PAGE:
Superb defensive technique is a hallmark of all great chess-players. With a few deft counterstrokes, they not only deflect what looked like an overwhelming offensive, but also expose the darker side of their opponent's build-up. Is this sheer black magic, or are these skills that ordinary players can develop?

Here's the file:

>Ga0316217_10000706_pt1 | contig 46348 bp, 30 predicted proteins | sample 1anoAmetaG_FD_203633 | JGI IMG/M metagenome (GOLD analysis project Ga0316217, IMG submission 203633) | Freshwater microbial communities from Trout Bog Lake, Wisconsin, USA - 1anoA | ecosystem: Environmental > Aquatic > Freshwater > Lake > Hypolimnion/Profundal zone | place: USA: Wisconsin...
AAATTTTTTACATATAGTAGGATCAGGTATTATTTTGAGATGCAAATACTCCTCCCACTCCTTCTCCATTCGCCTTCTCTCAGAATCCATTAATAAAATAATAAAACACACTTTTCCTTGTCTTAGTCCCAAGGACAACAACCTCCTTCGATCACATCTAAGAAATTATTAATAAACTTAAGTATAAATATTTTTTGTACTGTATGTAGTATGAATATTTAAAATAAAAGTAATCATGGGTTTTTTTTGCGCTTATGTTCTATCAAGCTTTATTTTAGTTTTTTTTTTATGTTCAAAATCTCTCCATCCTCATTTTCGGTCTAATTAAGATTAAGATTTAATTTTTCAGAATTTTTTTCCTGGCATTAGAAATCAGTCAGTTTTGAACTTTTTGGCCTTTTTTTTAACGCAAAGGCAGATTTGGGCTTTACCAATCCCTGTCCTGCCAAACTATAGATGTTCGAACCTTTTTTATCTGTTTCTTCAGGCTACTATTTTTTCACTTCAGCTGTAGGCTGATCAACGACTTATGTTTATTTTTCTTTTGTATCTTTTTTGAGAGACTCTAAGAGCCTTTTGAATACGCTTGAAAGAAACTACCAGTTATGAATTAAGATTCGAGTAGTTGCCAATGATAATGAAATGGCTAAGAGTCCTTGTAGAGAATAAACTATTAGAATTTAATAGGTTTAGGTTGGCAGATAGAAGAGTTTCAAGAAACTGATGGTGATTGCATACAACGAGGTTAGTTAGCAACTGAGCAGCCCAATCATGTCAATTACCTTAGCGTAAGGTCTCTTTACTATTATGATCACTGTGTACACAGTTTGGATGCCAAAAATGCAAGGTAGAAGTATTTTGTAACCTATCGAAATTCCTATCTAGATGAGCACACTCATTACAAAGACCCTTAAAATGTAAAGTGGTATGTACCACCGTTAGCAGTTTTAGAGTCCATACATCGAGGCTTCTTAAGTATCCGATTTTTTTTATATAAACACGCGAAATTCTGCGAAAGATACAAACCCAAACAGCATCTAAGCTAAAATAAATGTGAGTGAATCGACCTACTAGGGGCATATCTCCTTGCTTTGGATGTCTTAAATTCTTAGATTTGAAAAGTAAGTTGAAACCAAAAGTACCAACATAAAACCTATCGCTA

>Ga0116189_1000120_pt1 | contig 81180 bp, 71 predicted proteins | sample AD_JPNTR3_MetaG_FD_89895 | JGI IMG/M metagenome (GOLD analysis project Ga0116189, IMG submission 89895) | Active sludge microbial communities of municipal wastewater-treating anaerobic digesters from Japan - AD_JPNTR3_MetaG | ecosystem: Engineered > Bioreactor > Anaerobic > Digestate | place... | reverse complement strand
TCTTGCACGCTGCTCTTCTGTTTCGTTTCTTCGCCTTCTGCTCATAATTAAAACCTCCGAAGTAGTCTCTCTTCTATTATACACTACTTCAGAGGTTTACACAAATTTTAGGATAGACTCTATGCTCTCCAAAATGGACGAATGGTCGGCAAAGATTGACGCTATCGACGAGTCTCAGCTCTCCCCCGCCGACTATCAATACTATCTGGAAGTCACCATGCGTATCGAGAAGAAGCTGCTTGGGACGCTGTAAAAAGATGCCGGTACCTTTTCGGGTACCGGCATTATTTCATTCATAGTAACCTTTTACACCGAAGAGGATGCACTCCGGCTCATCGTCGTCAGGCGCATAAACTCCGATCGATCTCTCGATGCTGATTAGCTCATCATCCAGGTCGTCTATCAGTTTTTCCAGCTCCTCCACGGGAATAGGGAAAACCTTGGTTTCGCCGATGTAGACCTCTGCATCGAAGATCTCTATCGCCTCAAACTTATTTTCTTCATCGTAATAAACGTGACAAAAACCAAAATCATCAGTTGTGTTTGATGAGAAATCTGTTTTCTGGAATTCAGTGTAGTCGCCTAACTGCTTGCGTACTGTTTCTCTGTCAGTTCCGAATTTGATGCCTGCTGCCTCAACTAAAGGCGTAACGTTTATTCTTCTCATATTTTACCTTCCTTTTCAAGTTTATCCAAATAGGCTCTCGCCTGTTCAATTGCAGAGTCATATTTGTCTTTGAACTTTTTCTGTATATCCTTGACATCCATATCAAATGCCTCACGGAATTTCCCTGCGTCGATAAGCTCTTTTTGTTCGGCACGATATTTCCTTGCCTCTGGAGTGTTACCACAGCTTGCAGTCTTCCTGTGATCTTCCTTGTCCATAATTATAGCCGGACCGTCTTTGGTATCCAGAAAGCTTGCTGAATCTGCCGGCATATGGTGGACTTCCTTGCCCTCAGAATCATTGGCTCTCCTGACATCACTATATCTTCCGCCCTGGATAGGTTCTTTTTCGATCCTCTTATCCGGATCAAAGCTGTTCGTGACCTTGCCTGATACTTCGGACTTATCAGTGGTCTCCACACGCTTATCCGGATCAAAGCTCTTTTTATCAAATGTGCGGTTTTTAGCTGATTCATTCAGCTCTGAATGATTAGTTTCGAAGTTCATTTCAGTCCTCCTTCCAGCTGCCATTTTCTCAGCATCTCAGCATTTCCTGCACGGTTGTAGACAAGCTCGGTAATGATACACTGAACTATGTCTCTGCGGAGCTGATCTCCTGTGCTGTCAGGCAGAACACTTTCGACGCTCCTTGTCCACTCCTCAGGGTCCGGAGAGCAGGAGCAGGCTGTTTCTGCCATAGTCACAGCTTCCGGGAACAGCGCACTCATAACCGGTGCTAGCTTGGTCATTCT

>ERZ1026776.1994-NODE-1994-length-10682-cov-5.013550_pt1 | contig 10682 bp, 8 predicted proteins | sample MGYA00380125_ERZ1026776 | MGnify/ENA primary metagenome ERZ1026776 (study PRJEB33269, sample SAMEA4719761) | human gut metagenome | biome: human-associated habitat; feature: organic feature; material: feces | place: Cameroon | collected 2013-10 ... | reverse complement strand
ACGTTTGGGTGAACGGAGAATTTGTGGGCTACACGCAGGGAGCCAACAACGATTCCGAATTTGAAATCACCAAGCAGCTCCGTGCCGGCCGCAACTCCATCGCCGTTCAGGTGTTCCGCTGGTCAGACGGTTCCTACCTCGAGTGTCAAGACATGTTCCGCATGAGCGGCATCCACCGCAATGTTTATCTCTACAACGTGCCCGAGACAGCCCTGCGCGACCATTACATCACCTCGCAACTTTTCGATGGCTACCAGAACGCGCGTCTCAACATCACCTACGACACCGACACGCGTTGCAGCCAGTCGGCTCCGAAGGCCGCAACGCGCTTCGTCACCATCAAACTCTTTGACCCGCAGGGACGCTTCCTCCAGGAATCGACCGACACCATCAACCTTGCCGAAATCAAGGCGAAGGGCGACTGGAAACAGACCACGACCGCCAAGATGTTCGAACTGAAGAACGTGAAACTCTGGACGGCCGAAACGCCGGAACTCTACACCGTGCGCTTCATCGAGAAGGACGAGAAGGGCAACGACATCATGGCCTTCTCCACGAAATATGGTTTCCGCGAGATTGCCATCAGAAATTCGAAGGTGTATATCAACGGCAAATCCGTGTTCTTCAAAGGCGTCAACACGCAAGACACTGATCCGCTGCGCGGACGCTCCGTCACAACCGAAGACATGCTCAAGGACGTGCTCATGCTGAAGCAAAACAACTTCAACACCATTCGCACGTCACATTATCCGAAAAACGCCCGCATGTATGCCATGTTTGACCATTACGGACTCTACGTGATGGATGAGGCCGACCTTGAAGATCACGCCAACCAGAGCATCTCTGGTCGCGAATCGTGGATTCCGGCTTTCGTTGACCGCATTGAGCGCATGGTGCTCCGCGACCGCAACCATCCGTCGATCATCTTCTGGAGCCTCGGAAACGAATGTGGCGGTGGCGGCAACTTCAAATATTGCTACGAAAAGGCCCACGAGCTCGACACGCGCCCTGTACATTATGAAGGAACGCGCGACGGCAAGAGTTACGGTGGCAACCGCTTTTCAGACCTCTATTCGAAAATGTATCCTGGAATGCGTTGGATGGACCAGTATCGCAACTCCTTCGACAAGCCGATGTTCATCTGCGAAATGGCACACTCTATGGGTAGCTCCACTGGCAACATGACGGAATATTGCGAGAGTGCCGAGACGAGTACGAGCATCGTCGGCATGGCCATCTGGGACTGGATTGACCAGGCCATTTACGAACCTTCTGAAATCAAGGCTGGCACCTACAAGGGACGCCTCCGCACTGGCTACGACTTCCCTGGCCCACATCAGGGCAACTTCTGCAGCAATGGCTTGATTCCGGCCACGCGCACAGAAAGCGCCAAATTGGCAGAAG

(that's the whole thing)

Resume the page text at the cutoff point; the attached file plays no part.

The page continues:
While some of the key defensive skills follow well-established principles, modern players ally this with an appreciation of chess dynamics that is a good deal more subtle. Zenon Franco provides a wide-ranging course in how to handle difficult positions, seeking not only to hold them together but to go on the counteroffensive, exploiting to the full the commitments and concessions the opponent has made to launch his attack. The methods he advocates are varied: often a countersacrifice is the key, while simplification can also employed as a subtler, but equally deadly weapon.